The recent incarceration of Tommy Robinson and the decision to strip suspected terrorists Jack Letts and Shamima Begum of their citizenship may have fallen from the public gaze, but the legal precedents they leave behind could have severe ramifications for all of us for many years to come.

Robinson was not tried in front of a jury, and Letts and Begum lost their rights as British citizens in a move that arguably contravened international law. Instead of being outraged by these infringements of the rule of law, people cheered and laughed as the alleged criminals ostensibly got what they deserved.

This article seeks not to defend any of these individuals, but rather to decry the fact that due process and the rule of law appear to have been tossed out the window for political gain as the mobs cheer on.

Loud voices have effectively come to control our legal system by proxy but have unwittingly become the cheerleaders for the eventual death of their own liberty. They have acted as the authoritarians’ trojan horse and ushered in a new wave of disrespect for civil rights.

No matter the crime, the alleged perpetrator or the level of public outrage, we must stay loyal to the rule of law, rather than kowtowing to the demands of those with a myopic desire for vengeance of political advantage.

There is an inherent hypocrisy in our calling out the imprisonment without trial of suspected terrorists overseas when we appeared to have no problem with it when Tony Blair did precisely the same thing. There ought not to be any difference in the treatment of a journalist, a gay rights activist and a suspected terrorist in the application of the rule of law.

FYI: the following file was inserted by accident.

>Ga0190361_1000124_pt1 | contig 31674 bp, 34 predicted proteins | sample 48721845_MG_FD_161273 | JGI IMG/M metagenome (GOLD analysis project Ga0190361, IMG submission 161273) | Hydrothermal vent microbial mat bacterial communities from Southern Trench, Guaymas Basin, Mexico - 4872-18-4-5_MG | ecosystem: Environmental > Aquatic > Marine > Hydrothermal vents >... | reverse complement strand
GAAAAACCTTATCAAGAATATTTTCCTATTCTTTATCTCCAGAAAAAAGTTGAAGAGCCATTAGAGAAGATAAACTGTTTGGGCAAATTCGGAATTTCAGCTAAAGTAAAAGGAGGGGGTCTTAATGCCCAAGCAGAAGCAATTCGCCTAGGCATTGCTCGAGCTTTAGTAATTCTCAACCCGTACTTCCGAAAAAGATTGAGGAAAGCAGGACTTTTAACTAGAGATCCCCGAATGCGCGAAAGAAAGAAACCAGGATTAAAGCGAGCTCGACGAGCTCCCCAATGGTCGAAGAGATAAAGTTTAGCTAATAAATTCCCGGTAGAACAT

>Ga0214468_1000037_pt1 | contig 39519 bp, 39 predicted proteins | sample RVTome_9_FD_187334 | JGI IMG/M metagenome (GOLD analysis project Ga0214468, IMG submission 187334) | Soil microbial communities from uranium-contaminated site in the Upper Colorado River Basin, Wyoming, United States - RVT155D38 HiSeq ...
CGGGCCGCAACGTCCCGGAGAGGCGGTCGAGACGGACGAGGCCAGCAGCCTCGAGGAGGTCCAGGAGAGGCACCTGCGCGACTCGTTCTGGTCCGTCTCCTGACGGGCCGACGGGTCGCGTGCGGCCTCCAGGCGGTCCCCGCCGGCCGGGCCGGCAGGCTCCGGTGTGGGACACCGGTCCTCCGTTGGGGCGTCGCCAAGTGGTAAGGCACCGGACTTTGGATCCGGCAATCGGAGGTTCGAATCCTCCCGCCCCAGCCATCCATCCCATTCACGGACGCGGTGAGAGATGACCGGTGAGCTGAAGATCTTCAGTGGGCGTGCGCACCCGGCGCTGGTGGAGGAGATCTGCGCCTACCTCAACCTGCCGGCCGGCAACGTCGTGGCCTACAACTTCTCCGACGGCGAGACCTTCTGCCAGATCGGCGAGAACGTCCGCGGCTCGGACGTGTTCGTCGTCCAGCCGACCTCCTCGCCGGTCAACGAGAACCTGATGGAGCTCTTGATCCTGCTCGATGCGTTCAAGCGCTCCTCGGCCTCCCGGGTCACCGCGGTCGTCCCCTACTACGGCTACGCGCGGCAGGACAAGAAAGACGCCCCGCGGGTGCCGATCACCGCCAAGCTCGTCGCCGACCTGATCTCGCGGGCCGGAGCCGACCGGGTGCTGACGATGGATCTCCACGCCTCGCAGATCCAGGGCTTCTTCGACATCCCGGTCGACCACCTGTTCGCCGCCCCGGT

In almost Iranian style, this seems to be the case less and less of the time. However, in the UK, rather than subtle undermining of the law perpetrated in the shadows by shady government agencies, we are seeing an open, honest and dangerous rejection of legal equality, which is arguably far more sinister.

Many who dismiss claims that Tommy Robinson was treated unfairly by the legal system cried out in disgust at the handling of Shamima Begum’s case, and vice versa. We cannot pick and choose when important constitutional principles are applied. To do so is to defeat their entire purpose.

We have handed the state a carte blanche to toy with legal protections and constitutionally enshrined rights as it sees fit. Having normalised the rollback of our freedoms, the government can now tap into public outrage and tear off more and more of the Magna Carta until its approval ratings begin to pick up.

It may soon be you who finds themselves having their rights waived and being branded an enemy of the state, simply for being unpopular among the wrong people at the wrong time. In this situation, like Tommy Robinson and Shamima Begum, anyone would call for justice; but if the mob demands blood, the evidence suggests that the state will be more than happy to oblige.